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Five Ways to get Un-Depleted

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emptybatteryWorking from depletion is hard. Most of us are doing that right now, having used up any crisis capacity we had earlier in the COVID-19 pandemic. Here are five things we can do to move forward.

Our Initial Crisis Capacity

When we worked from our crisis capacity, our personal and organizational energy surged as we leapt into action, froze up, or disconnected from the situation in front of us. We scrambled to adjust to shutdown orders, school closings, remote work, distance learning, uncertain toilet paper capacity, and cancelled events. This initial burst also translated into people helping others in some extraordinary ways – bringing meals to high-risk people so they didn’t have to go out, babysitting and school “pods”, and the relaxation of work rigidity to allow for the flexibility of parents working from home with their school-aged (and preschool) children suddenly in the mix.

But like one of those preschool-aged children after having eaten too many cookies, once the energy burst is over, the crash comes. This crash has happened both for individuals and organizations simultaneously. We used our reserves of energy, money, emotional/relational capacity, sleep, intellect, and the rest. Because the crisis has shifted from acute to chronic, many of the things we do to recharge and rebuild those reserves aren’t available to us.

Three months ago, at the end of June, I wrote about what it looks like to survive a chronic crisis – focusing on the challenges of uncertainty and fatigue that become our biggest obstacles. Uncertainty, of course, amplifies fatigue and dissipates whatever energy we have in the various directions our options take us – including in the circles of anxiety.

Getting Un-Depleted

Now, for many of us, fatigue is still present – and pacing, self-care, and multi-scenario planning have become all the more important. Here are five ways we can start getting un-depleted.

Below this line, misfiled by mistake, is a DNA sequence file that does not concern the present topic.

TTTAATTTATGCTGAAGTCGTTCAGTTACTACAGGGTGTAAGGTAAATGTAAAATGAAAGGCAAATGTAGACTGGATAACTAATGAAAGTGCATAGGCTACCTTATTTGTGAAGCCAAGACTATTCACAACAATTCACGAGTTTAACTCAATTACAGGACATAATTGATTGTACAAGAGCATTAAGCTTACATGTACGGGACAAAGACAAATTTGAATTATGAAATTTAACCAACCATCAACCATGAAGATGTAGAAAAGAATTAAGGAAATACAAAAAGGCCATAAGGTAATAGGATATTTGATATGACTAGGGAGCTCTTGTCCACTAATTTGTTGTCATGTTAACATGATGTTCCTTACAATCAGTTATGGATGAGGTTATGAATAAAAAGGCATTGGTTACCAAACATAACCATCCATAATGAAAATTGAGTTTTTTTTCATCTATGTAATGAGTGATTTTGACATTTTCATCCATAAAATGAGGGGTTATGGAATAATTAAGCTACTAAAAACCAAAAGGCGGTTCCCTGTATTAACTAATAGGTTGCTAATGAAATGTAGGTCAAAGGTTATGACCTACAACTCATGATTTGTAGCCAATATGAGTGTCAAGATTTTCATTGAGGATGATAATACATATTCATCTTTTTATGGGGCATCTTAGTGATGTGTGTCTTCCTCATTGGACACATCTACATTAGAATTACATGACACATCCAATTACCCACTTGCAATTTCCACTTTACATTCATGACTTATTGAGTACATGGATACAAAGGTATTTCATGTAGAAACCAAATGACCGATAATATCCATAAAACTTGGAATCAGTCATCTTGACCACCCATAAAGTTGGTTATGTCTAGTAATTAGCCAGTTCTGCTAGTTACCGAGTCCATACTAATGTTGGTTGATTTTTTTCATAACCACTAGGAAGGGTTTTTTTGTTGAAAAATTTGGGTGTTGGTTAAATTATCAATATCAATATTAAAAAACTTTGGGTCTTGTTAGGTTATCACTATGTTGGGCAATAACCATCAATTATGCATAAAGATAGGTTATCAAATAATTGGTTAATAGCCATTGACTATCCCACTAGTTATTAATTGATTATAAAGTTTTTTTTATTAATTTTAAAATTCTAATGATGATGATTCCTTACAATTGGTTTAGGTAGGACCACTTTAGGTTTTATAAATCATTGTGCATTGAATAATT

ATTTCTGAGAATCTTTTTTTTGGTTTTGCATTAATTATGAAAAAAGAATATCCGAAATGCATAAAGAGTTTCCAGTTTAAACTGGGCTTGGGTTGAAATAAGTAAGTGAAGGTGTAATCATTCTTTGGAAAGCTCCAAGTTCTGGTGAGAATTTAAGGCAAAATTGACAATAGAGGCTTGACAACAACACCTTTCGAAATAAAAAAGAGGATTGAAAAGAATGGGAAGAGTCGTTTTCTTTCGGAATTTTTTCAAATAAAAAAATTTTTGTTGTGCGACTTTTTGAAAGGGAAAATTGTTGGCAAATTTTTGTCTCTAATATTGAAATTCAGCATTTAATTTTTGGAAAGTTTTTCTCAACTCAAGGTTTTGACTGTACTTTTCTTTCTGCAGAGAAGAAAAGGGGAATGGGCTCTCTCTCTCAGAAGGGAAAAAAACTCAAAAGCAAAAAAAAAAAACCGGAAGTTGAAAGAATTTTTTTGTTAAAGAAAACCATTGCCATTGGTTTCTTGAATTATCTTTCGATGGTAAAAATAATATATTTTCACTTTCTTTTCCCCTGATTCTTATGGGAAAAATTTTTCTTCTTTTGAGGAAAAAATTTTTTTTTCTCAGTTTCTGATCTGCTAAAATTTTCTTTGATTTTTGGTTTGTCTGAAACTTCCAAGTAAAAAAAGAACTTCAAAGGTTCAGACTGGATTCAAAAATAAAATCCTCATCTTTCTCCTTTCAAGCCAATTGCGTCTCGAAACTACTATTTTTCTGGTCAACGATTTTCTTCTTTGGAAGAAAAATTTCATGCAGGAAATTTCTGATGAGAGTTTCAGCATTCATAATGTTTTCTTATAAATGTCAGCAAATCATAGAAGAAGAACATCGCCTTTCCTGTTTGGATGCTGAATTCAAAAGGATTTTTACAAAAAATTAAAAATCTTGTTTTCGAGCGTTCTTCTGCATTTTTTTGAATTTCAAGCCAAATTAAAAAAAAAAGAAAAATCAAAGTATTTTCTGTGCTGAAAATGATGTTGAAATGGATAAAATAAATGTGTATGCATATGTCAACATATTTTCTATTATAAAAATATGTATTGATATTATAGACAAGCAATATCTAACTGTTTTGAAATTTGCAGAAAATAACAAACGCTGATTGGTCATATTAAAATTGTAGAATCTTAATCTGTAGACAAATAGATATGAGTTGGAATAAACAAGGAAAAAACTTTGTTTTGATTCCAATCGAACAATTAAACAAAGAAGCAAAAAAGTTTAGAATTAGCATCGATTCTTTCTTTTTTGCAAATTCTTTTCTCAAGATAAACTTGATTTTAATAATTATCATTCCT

1. Allow grief to happen. When the crisis started, most of us didn’t want to look at what we considered our worst-case scenarios. Justifiably, we hoped that we would get a handle on the crisis and get back to some version of normal. Now, that looks less and less likely. Grief allows us to move from denying, through anger, through bargaining, through depression, and to acceptance. Of course, that doesn’t happen linearly or all at once. Nevertheless, allowing ourselves to grieve our dreams, our hopes, our plans, our “normal” – whatever our expectations were – releases energy we are holding up trying to force reality to match what we knew before. Grieving, though difficult in itself, can be restorative.
  2. tree drought refreshedDo a self-check-in. “What is the most important thing that I do today?” Listen for alignment with your values over mere urgency. And then do the thing you need to do.
  3. Reflect on your time orientation. Is your mind pointed toward “the way things were”? Invite yourself to imagine a positive future that does not rely on “the way things were” returning. What do you see? If we are in a past-oriented mindset, we will constantly be disappointed in our future – pandemic or not.
  4. Make reasonable plans.
    • Start with a frank assessment of where you currently stand.
    • Break your plans down into doable pieces.
    • Build in margin for dealing with continued disruptions – the plans won’t work if everything has to go perfectly.
    • Set milestones and/or triggers for changing plans, measuring success, or declaring completion/failure.
    • Get buy-in from those involved.
    • Make more than one set of plans, if possible.
  5. Find ways to give and receive grace.

It's Both-And (Individual AND Organizational)

Allowing ourselves to do these four things can start the work of rebuilding from depletion – both individually and organizationally. Organizations grieve too. Organizations need to align importance with values over urgency. Organizations need a present / future time orientation. Organizations need reasonable plans. And grace, well, even a little of it it does a lot for everyone.

And organizations are made up of individuals all dealing with this chronic crisis at once. Have you seen a six-year-old doing virtual school? 

What have you and your organization been doing to get un-depleted? What is next for you?

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Matthew M. Thomas

Matthew M. Thomas, EPC, is the President of the L M Thomas Group.

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